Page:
- In order to improve the utilization rate, we will continue to ensure that payment channels are interoperable, which will enable individuals with digital devices to transact across different banks or payment modes.
- Through measures such as the cashless initiative, USSD, Mobile Banking, agent networks and Payments Service Banks, Nigerians can expect to see significant improvements in the payment systems infrastructure over the next 5 years.
- We will also work with NIBSS, Banks and Fintechs in developing a regulatory sandbox. This sandbox will enable us to test financial innovations by Fintechs and Banks in a controlled environment, in order to assess its impact on the growth and safety of our financial system.
We will continue to work to safeguard the stability of our financial system, while supporting the development of a payment system infrastructure that will improve access to credit for all eligible Nigerians.
Targeted Development Finance
Building on the success of our Anchor Borrowers Program and other intervention programs geared towards supporting the growth of our agriculture and manufacturing sectors, and in keeping with the recent Presidential Directives, we intend to:
- Boost productivity growth through the provision of improved seedlings, as well as access to finance for rural farmers in the agricultural sector, across 10 different commodities namely: Rice, Maize, Cassava, Cocoa, Tomato, Cotton, Oil-palm, Poultry, Fish, and Livestock/Dairy.
- Our choice of these 10 crops is driven by the amount spent on the importation of these items into the country, and the over 10 million jobs that could be created over the next 5 years if efforts are made to expand cultivation and processing of these items in Nigeria. So far, we have held series of engagements with importers and producers of these products. Most of them have committed that they would install or expand their production capacities in Nigeria. We believe these measures will help to boost not only our domestic outputs but also improve our annual non-oil exports receipts from $2bn in 2018 to $12bn by 2023.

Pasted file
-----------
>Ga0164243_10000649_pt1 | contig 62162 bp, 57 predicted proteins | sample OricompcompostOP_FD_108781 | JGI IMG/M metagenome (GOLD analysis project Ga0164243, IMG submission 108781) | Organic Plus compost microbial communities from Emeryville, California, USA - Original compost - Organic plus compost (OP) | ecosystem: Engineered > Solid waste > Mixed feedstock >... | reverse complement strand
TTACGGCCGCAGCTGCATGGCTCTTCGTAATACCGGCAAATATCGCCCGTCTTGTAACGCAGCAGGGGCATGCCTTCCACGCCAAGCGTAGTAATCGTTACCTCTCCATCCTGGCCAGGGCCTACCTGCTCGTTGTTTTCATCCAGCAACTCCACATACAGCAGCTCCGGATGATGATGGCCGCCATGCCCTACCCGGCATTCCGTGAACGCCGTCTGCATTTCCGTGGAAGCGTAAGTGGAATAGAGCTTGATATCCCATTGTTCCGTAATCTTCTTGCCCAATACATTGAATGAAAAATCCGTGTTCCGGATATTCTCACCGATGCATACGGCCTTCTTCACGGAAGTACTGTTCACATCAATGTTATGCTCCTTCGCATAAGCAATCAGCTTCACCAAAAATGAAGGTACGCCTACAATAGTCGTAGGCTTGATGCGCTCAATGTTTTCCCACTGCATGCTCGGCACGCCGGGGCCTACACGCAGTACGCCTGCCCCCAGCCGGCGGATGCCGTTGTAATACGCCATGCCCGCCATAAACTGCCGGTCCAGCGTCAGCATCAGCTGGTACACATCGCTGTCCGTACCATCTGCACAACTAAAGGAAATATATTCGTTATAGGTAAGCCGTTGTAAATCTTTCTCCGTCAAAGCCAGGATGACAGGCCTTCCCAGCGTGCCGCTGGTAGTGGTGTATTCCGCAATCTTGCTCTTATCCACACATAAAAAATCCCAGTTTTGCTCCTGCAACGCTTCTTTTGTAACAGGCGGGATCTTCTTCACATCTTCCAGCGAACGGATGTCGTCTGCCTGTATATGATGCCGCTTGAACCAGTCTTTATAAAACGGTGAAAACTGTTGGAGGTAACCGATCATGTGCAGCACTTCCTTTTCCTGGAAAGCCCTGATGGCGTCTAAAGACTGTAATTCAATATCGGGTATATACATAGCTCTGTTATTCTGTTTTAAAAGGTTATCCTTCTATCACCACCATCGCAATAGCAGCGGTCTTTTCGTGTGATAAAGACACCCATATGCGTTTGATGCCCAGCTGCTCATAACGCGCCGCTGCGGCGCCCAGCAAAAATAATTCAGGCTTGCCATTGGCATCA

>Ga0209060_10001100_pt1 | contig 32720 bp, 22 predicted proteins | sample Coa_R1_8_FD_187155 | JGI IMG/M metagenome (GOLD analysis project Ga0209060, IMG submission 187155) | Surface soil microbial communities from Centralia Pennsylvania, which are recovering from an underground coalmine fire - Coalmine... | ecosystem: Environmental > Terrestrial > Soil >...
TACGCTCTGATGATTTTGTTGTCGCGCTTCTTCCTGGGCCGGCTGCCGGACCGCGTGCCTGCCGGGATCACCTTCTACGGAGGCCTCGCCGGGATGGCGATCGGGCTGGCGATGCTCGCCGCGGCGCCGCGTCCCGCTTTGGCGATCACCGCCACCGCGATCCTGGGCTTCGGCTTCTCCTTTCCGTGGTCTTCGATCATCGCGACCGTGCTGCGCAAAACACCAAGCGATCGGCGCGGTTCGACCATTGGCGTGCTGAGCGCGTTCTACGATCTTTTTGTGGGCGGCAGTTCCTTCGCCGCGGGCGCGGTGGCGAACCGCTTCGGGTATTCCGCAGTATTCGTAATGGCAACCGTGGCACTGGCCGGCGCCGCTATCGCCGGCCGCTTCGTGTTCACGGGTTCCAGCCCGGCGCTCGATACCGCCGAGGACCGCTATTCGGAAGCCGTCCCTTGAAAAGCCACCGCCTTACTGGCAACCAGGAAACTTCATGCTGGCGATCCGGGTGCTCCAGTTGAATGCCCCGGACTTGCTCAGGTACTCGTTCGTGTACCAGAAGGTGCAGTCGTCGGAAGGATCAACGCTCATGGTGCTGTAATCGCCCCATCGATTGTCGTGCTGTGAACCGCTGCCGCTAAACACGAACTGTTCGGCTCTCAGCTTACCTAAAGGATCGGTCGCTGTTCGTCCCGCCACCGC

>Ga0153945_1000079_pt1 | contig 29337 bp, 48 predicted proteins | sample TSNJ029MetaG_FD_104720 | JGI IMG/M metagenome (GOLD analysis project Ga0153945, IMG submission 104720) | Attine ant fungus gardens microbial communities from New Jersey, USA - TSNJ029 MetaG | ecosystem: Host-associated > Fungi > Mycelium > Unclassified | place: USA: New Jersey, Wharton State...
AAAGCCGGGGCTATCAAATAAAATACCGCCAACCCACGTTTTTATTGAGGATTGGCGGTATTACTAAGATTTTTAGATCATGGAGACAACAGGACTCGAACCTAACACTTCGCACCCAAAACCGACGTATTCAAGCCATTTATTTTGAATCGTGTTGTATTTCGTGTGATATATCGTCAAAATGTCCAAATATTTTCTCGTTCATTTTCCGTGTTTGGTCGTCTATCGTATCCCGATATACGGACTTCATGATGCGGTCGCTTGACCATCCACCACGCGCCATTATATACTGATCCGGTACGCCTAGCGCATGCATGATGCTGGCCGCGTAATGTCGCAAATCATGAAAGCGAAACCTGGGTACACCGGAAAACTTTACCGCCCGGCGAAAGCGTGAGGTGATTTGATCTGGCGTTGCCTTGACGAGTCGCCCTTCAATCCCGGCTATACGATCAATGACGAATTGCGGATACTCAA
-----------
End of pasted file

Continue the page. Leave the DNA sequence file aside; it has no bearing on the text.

- Our intervention programs will strengthen the linkage between farmers and agro-processors/manufacturers by ensuring that the output of farmers is purchased by agro-processors/manufacturers.
- This linkage with agro-processors is necessary in order to prove that farmers are creditworthy individuals with bankable contracts. It will also help to unlock private capital flows from financial institutions to farmers, in order to enable farmers meet orders from agro-processors.